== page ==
Do you have an autoimmune disease? Some examples of autoimmune diseases include rheumatoid arthritis, lupus, multiple sclerosis, diabetes, inflammatory bowel disease, and psoriasis. These diseases are on the rise, as more than 7 percent of the American population suffer from some type of autoimmune disease. As medical experts learn more about these diseases, it is becoming apparent that autoimmune disease can affect your dental health.
What types of effects does autoimmune disease have on your dental health? Here are a few examples.
Accelerated Tooth Decay
We are all susceptible to tooth decay and cavities, but those with autoimmune diseases are at an increased risk. Many autoimmune diseases cause dry mouth, which means there is a decreased amount of saliva present. Saliva is needed to properly rinse the teeth and control the bacteria population in the mouth. If saliva levels are low, bacteria may become overpopulated and cause cavities.
A decrease in saliva due to an autoimmune disorder may also be a contributing factor for gum disease. Without sufficient saliva to lubricate the soft tissues of the mouth, the gums may dry out and become more susceptible to bacterial infection, which is gum disease. The buildup of plaque on the teeth also feeds the bacteria and increases the chances of developing gum disease. Autoimmune disorders also lower the body’s defense system against infections, so gum disease is more difficult to stop once it gets started.
Studies have also shown a correlation between diabetes and gum disease, which may be due to the increased sugar in the saliva that breeds bacteria in the mouth. Gum disease can also make it more difficult for diabetic patients to manage their blood sugar levels.
Some autoimmune disorders, such as rheumatoid arthritis, affect the joints. TMJ, which stands for the temporomandibular joint, is the place where the lower jaw attaches to the skull. This hinge joint can become inflamed, causing pain and restricted movement. Rheumatoid arthritis, which causes inflammation and swelling in the joints, can cause or exacerbate this condition. TMJ disorder can make it difficult to chew, brush and floss your teeth, and receive necessary dental care and cleanings.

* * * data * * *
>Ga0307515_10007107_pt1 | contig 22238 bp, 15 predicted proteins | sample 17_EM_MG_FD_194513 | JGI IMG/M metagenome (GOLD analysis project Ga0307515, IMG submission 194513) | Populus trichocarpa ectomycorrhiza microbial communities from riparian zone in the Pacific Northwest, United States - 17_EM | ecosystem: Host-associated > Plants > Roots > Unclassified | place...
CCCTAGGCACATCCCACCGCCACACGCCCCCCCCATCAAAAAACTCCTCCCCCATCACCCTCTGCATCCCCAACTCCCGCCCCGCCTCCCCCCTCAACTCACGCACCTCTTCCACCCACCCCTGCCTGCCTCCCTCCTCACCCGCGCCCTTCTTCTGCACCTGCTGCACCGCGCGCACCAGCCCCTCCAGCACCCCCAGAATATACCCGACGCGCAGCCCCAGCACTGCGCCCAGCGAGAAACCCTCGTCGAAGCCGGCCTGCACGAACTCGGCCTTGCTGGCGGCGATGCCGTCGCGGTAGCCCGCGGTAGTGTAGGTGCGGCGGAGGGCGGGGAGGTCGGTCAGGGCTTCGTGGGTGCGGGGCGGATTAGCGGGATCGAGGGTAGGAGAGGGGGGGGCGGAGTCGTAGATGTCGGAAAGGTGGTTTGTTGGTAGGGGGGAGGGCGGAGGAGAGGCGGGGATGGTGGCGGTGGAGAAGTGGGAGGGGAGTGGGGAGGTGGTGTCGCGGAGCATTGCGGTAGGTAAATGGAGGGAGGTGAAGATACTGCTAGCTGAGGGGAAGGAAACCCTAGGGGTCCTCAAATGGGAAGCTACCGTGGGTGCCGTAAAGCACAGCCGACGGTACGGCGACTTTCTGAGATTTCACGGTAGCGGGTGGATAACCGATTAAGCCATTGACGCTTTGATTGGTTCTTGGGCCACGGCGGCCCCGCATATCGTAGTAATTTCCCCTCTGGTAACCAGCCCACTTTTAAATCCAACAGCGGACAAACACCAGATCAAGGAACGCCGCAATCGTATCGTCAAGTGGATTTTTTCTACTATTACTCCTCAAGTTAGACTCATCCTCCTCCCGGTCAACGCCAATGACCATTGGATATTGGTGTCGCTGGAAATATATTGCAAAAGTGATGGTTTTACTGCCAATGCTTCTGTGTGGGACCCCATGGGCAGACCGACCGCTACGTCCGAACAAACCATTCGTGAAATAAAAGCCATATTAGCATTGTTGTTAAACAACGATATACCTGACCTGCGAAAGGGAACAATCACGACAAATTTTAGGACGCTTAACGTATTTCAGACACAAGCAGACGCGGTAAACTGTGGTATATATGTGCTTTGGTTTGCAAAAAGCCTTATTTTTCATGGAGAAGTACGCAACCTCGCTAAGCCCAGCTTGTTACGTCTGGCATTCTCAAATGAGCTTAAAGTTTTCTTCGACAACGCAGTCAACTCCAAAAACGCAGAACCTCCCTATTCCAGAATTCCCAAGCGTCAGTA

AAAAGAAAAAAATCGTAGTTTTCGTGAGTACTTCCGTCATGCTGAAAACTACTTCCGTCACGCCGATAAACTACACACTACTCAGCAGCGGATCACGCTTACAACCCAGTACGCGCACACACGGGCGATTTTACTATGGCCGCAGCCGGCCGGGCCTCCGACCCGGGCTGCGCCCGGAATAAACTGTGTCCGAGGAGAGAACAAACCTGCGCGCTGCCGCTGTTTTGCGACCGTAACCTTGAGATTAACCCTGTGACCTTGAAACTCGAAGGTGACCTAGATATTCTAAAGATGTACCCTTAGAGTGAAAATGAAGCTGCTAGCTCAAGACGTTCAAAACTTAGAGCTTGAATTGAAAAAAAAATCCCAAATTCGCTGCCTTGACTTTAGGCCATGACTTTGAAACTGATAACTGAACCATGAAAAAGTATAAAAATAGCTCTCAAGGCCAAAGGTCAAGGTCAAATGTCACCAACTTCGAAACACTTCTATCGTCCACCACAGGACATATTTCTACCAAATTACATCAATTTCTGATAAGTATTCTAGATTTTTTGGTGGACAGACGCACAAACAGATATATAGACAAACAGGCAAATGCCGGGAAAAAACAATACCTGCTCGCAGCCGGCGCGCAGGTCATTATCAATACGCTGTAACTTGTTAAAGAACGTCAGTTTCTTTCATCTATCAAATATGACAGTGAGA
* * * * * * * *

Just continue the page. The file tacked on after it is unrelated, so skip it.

Ulcers in the Mouth
Mouth sores, called ulcers, can develop on the soft tissues of the mouth like the inside of the cheeks and tongue. Autoimmune diseases like lupus and Crohn’s disease can cause these sores to develop more abundantly. Ulcers in the mouth can make it painful to eat and brush your teeth. When you are unable to eat a healthy diet and take care of your teeth, you are more likely to develop cavities.
Damage to Blood Vessels and Nerves
Autoimmune diseases often cause damage to the blood vessels and nerves in the body, which includes those in the mouth. When blood vessels in the gums are damaged, there is an increased risk of gum disease. The support structure for the teeth can also start to deteriorate as a result. Nerve damage can mean that you are unable to feel pain that may indicate a dental problem, so you may not be aware that anything is wrong until the problem has progressed.
Learn More About Autoimmune Disease and Dental Health
Now that you know some of the ways your autoimmune disease can affect your dental health, you should be even more aware of how important it is to see your dentist regularly. Keeping up with routine dental cleanings and exams can prevent many of the above issues. If you have an autoimmune disease, it may be in your best interest to see the dentist more often than the typical schedule of every 6 months. Quarterly cleanings may be necessary to prevent cavities and gum disease. Make sure your dentist is aware of your other health issues so that they can provide you with the best possible dental care.
Dental Associates of Farmington, CT provides preventive dental care services to help you maintain your dental health. Call 860-677-8666 today to schedule a consultation or request an appointment. We look forward to providing you with quality dental care.